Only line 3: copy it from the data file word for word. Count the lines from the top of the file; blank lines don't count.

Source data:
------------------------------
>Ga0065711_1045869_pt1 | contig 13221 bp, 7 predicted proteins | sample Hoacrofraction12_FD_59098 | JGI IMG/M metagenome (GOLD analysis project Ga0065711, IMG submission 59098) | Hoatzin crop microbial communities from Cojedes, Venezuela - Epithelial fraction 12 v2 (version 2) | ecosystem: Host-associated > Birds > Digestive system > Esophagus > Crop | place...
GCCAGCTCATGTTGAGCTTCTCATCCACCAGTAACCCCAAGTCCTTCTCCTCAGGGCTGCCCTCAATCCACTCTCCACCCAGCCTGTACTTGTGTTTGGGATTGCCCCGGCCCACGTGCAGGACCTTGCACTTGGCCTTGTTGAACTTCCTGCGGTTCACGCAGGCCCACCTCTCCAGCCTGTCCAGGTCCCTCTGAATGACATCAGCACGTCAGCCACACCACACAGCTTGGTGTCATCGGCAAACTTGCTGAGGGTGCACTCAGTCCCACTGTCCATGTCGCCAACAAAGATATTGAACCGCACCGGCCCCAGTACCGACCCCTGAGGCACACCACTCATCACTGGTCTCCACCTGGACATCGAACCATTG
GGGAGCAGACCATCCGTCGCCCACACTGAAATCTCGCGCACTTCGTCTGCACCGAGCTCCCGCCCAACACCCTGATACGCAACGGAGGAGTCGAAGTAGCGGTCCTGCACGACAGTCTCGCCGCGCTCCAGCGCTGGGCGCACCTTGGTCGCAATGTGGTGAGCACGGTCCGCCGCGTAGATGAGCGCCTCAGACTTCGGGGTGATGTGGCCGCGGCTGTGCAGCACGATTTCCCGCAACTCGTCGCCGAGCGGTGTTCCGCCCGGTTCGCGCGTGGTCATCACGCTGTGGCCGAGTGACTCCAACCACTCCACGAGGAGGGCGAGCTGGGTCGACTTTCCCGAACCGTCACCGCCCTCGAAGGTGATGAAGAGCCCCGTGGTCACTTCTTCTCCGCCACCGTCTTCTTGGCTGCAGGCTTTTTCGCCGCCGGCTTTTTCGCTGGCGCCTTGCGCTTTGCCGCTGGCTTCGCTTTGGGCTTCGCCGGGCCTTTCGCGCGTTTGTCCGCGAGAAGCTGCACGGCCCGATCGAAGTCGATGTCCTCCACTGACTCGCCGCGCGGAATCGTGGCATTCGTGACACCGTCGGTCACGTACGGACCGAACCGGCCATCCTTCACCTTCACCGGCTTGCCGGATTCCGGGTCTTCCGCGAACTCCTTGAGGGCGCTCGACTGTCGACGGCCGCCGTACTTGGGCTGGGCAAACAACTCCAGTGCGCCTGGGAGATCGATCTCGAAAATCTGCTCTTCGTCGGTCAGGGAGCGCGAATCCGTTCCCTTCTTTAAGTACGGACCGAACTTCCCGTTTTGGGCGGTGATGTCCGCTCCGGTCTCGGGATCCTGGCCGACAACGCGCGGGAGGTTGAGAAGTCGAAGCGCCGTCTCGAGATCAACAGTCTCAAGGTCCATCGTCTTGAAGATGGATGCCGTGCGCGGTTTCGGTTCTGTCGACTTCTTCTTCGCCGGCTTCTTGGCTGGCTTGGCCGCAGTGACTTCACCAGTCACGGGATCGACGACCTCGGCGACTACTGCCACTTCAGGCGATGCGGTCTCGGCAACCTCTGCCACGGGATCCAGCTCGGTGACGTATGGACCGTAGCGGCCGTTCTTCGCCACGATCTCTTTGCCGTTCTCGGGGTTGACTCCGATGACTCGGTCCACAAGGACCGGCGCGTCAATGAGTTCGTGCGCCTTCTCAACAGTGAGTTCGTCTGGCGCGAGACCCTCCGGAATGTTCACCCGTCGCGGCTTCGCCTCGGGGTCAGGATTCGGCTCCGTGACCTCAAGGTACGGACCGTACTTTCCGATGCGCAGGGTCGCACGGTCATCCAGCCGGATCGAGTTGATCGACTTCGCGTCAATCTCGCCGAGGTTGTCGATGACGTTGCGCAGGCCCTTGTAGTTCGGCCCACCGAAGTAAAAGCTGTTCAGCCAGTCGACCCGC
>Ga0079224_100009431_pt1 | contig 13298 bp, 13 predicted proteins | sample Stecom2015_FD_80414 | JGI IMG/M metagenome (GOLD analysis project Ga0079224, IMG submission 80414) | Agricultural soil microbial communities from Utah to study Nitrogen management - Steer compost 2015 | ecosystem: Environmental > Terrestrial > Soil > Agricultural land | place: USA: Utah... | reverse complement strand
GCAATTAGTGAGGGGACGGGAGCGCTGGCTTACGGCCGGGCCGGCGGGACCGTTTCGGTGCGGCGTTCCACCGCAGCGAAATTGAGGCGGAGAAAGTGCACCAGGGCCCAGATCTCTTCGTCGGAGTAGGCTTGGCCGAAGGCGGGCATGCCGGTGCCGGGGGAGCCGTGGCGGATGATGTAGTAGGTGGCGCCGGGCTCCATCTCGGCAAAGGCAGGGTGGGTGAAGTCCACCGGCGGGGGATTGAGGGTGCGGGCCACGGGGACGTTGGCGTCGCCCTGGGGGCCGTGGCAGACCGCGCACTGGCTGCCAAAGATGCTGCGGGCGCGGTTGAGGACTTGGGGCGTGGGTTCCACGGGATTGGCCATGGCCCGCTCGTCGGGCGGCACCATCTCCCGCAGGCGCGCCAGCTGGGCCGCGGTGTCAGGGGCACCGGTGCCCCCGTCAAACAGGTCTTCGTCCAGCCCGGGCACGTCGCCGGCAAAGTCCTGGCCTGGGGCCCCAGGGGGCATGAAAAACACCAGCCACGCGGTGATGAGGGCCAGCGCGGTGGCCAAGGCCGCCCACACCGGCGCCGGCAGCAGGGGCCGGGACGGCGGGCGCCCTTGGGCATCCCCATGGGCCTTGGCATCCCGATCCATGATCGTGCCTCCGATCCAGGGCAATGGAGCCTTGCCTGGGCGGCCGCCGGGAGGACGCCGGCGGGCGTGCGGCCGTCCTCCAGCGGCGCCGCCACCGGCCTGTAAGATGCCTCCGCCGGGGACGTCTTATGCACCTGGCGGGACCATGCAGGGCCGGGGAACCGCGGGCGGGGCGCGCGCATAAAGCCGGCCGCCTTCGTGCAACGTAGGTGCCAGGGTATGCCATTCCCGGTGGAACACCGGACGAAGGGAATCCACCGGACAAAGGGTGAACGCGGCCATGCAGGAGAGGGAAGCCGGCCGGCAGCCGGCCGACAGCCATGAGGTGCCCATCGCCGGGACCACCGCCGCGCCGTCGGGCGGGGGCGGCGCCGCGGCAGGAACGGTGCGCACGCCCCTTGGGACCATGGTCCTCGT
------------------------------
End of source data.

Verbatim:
GGGAGCAGACCATCCGTCGCCCACACTGAAATCTCGCGCACTTCGTCTGCACCGAGCTCCCGCCCAACACCCTGATACGCAACGGAGGAGTCGAAGTAGCGGTCCTGCACGACAGTCTCGCCGCGCTCCAGCGCTGGGCGCACCTTGGTCGCAATGTGGTGAGCACGGTCCGCCGCGTAGATGAGCGCCTCAGACTTCGGGGTGATGTGGCCGCGGCTGTGCAGCACGATTTCCCGCAACTCGTCGCCGAGCGGTGTTCCGCCCGGTTCGCGCGTGGTCATCACGCTGTGGCCGAGTGACTCCAACCACTCCACGAGGAGGGCGAGCTGGGTCGACTTTCCCGAACCGTCACCGCCCTCGAAGGTGATGAAGAGCCCCGTGGTCACTTCTTCTCCGCCACCGTCTTCTTGGCTGCAGGCTTTTTCGCCGCCGGCTTTTTCGCTGGCGCCTTGCGCTTTGCCGCTGGCTTCGCTTTGGGCTTCGCCGGGCCTTTCGCGCGTTTGTCCGCGAGAAGCTGCACGGCCCGATCGAAGTCGATGTCCTCCACTGACTCGCCGCGCGGAATCGTGGCATTCGTGACACCGTCGGTCACGTACGGACCGAACCGGCCATCCTTCACCTTCACCGGCTTGCCGGATTCCGGGTCTTCCGCGAACTCCTTGAGGGCGCTCGACTGTCGACGGCCGCCGTACTTGGGCTGGGCAAACAACTCCAGTGCGCCTGGGAGATCGATCTCGAAAATCTGCTCTTCGTCGGTCAGGGAGCGCGAATCCGTTCCCTTCTTTAAGTACGGACCGAACTTCCCGTTTTGGGCGGTGATGTCCGCTCCGGTCTCGGGATCCTGGCCGACAACGCGCGGGAGGTTGAGAAGTCGAAGCGCCGTCTCGAGATCAACAGTCTCAAGGTCCATCGTCTTGAAGATGGATGCCGTGCGCGGTTTCGGTTCTGTCGACTTCTTCTTCGCCGGCTTCTTGGCTGGCTTGGCCGCAGTGACTTCACCAGTCACGGGATCGACGACCTCGGCGACTACTGCCACTTCAGGCGATGCGGTCTCGGCAACCTCTGCCACGGGATCCAGCTCGGTGACGTATGGACCGTAGCGGCCGTTCTTCGCCACGATCTCTTTGCCGTTCTCGGGGTTGACTCCGATGACTCGGTCCACAAGGACCGGCGCGTCAATGAGTTCGTGCGCCTTCTCAACAGTGAGTTCGTCTGGCGCGAGACCCTCCGGAATGTTCACCCGTCGCGGCTTCGCCTCGGGGTCAGGATTCGGCTCCGTGACCTCAAGGTACGGACCGTACTTTCCGATGCGCAGGGTCGCACGGTCATCCAGCCGGATCGAGTTGATCGACTTCGCGTCAATCTCGCCGAGGTTGTCGATGACGTTGCGCAGGCCCTTGTAGTTCGGCCCACCGAAGTAAAAGCTGTTCAGCCAGTCGACCCGC